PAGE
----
Laughter in the Midst of Grief

Few people understood humor better than Mark Twain, who is said to have remarked, “The source of all humor is not laughter, but sorrow.”

I know that to be true.

Thinking on his quote, I recall a long, long day spent with friends helping one of our number pack her possessions for a cross-country move. Late afternoon found two of us, tired to the bone, but working steadily away in the kitchen.  We both sat on the floor, wrapping breakable items and putting them into boxes.  We had finished kitchenware from nearly all the drawers and cabinets when one further drawer, suddenly visible from our position on the linoleum, caught my friend’s eye.  As I was closest, she asked me to see what we had missed.  I rose to my knees to open the drawer, but it was stuck.  I tugged a bit, and then a bit more, and finally gave one walloping giant yank to the handle…which came right off in my hand, sending me tumbling backwards to the floor.

It was a false drawer.

I lay there on the floor, waving the broken handle above me, completely helpless with laughter, my bones seeming to have dissolved to jellyfish, while my partner in crime laughed until tears streaked down her face. After several minutes of hilarity, we finally composed ourselves and went on a secret mission to hunt down some glue and put the handle back in place—a undertaking that induced another round of stealthy, hysterical laughter.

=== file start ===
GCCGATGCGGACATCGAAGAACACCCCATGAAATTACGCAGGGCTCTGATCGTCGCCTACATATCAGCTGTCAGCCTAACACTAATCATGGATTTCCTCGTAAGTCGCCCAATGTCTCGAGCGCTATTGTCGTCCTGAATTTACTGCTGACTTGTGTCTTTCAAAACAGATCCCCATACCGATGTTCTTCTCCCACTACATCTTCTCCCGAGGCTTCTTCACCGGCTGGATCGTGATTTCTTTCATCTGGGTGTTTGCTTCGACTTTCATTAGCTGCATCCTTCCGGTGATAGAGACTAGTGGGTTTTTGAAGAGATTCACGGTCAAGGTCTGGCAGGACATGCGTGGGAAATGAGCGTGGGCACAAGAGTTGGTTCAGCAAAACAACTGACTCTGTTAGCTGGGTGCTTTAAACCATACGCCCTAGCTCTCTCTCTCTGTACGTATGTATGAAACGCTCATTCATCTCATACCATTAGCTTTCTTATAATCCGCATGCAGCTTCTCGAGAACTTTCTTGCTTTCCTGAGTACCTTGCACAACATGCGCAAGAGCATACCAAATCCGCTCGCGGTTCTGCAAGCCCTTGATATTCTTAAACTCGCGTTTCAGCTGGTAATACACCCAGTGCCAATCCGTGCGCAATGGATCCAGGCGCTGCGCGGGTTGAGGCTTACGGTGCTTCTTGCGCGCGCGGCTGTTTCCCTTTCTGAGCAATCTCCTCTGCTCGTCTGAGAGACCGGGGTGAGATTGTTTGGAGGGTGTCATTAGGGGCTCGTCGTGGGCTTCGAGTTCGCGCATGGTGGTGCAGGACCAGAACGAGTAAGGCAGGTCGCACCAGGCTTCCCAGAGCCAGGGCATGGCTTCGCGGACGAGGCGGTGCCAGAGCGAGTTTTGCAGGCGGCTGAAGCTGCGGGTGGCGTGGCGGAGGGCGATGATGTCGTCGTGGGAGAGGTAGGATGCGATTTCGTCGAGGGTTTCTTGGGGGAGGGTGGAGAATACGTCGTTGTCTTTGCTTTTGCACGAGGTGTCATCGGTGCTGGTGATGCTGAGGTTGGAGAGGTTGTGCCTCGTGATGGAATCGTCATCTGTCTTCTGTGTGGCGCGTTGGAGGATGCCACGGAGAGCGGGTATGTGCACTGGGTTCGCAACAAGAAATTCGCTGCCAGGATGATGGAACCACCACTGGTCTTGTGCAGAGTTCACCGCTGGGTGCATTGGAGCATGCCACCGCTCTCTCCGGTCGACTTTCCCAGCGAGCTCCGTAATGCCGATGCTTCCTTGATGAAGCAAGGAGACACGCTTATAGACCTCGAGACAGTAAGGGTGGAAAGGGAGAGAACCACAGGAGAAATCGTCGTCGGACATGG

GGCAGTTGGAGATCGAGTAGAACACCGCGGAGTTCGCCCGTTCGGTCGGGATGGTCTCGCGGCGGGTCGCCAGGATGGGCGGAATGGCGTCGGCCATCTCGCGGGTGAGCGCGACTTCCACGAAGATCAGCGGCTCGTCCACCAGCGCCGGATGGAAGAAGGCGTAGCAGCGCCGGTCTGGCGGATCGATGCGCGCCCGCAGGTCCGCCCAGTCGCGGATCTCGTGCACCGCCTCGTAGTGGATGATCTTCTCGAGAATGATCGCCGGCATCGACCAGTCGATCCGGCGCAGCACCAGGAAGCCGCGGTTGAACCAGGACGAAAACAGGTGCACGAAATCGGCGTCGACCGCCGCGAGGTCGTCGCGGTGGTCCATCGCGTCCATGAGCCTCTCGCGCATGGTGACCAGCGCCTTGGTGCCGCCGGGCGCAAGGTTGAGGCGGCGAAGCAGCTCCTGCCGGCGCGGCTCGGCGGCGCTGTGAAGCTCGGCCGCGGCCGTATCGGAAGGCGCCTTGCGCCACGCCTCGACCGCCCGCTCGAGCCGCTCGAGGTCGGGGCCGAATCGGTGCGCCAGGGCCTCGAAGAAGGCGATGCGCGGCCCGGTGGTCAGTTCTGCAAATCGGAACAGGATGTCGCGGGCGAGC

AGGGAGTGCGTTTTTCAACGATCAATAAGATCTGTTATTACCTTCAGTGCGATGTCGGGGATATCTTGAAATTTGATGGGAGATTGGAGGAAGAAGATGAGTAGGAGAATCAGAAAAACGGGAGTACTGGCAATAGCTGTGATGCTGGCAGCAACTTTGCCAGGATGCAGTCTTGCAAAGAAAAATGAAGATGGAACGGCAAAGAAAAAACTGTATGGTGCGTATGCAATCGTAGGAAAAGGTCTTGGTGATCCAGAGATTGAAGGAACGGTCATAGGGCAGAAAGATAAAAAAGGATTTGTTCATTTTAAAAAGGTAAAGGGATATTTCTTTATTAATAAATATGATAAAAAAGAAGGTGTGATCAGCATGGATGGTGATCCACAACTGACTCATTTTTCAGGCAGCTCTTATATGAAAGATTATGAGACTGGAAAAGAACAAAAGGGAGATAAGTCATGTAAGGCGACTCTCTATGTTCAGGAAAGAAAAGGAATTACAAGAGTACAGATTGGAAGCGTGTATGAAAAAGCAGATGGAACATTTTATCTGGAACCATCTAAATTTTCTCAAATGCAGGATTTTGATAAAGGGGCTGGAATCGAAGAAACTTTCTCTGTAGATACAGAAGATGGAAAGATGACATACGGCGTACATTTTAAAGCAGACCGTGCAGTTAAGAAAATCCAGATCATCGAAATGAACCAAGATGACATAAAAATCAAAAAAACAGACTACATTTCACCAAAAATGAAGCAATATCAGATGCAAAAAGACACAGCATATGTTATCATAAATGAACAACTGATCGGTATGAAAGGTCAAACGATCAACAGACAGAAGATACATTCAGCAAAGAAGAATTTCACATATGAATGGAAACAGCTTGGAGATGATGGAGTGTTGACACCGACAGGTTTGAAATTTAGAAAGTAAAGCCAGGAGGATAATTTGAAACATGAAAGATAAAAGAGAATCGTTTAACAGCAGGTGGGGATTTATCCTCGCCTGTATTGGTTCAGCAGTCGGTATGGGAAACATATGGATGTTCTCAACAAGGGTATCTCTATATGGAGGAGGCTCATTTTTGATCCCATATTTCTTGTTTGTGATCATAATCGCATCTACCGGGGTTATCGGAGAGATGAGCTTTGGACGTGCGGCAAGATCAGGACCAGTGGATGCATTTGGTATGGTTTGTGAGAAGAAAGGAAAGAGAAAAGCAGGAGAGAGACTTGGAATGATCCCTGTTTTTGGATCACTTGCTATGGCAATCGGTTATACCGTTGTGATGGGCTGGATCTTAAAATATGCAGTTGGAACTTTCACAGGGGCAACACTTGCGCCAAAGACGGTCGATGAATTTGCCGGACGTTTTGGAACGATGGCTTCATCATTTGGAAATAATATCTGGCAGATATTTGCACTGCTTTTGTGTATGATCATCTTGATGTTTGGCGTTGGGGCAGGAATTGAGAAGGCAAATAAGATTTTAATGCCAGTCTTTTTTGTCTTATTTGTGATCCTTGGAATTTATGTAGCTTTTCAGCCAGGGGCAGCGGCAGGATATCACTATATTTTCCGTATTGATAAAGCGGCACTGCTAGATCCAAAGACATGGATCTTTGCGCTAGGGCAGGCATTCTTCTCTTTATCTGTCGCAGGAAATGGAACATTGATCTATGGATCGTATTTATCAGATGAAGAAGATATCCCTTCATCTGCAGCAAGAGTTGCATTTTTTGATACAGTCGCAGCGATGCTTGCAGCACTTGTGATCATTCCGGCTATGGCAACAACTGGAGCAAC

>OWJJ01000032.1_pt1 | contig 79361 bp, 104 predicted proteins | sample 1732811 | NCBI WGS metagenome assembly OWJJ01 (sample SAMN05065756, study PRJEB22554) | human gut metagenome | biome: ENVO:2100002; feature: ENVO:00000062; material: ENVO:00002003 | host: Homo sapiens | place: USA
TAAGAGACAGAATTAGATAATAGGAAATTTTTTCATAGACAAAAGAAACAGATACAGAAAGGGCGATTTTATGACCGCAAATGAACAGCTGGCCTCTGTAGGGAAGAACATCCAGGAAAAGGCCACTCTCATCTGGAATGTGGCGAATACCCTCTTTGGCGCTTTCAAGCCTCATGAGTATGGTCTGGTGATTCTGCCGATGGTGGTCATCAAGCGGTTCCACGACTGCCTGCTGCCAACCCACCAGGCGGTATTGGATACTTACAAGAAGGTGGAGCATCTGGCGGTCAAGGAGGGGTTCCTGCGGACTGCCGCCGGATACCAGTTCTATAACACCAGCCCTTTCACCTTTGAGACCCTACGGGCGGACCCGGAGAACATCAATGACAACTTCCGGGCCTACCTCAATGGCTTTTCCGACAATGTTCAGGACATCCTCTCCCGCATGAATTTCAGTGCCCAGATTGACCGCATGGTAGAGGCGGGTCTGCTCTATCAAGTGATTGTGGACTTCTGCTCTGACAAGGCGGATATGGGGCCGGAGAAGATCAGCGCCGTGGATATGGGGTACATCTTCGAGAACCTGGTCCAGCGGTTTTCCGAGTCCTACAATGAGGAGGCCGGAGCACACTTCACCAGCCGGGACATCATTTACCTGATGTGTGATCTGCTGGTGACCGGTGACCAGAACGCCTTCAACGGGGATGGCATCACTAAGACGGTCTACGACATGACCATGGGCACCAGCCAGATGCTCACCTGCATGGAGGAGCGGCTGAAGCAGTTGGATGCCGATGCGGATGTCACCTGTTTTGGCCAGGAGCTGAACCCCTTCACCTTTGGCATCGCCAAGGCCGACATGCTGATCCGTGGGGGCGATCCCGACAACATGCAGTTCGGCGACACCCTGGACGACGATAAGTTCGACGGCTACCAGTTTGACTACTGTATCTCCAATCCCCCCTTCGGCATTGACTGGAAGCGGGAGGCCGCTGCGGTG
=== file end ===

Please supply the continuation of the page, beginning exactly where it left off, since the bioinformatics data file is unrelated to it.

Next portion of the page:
Not exactly sorrow, that event, but certainly sheer slapstick comedy, accompanied by utter, laugh-until-you-ache hysterics. Later, driving home from that tiring day, I recalled a Dick Van Dyke routine about slapstick comedy, in which he proclaimed such base humor not to be amusing even as he stumbled about, tripping and smashing fingers and generally pretending clumsiness while the audience howled with laughter.  Why, I  wondered, was it funny, clowning about that way?  But it was, just as my misadventure with the drawer handle had been comical.

And then there was the incident with the mailbox post…  My Evil Neighbor (about whom the less said the better) was at that time the president of our condo owners association.  So when my mailbox post rotted one summer and crashed to the ground, I propped it up as best I could with bricks and waited for the association, whose responsibility it was, to make repairs.  The darned thing was so wobbly that it was only with extreme caution that I could ease it open each afternoon to retrieve my mail, fearful that it would topple over once more.  This situation went on for 18 months, as I grew increasingly irritated.  Then, late one afternoon, as I was weeding the flowerbed that surrounded the mailboxes, I reached about to lever my aging hips up from the ground, and grabbed at Evil Neighbor’s own mailbox post to balance myself.

It went crashing to the ground.